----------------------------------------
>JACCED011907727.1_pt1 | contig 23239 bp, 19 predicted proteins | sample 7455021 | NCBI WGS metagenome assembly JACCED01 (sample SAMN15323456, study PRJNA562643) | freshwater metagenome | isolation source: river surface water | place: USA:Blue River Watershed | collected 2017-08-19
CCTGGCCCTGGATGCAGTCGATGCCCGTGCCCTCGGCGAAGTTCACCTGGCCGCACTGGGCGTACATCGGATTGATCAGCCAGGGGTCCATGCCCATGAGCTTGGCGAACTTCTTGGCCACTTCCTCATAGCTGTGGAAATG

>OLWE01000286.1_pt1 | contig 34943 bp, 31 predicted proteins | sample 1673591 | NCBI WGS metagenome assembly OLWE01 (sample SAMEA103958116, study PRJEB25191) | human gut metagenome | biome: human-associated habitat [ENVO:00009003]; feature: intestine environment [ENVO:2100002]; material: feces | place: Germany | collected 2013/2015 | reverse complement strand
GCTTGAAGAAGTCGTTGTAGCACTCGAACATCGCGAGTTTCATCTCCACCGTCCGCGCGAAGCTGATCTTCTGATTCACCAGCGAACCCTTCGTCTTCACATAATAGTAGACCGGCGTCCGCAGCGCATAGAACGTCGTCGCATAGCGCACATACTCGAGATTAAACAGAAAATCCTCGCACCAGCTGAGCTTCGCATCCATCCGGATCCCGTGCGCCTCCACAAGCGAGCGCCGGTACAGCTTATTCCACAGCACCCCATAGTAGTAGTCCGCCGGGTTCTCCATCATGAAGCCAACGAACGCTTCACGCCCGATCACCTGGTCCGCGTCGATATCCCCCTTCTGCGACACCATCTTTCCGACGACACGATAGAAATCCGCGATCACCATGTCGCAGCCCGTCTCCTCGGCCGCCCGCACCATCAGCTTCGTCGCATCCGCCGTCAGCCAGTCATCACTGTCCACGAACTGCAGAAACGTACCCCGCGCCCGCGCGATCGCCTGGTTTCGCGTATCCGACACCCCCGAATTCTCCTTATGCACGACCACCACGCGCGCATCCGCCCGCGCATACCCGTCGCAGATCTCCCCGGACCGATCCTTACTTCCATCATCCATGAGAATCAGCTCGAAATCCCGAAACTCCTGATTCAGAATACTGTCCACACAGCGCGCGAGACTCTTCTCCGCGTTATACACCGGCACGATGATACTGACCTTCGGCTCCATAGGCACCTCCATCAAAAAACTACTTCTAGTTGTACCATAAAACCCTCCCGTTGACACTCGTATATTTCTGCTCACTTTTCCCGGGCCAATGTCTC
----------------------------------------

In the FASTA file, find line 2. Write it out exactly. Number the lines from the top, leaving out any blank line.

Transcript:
CCTGGCCCTGGATGCAGTCGATGCCCGTGCCCTCGGCGAAGTTCACCTGGCCGCACTGGGCGTACATCGGATTGATCAGCCAGGGGTCCATGCCCATGAGCTTGGCGAACTTCTTGGCCACTTCCTCATAGCTGTGGAAATG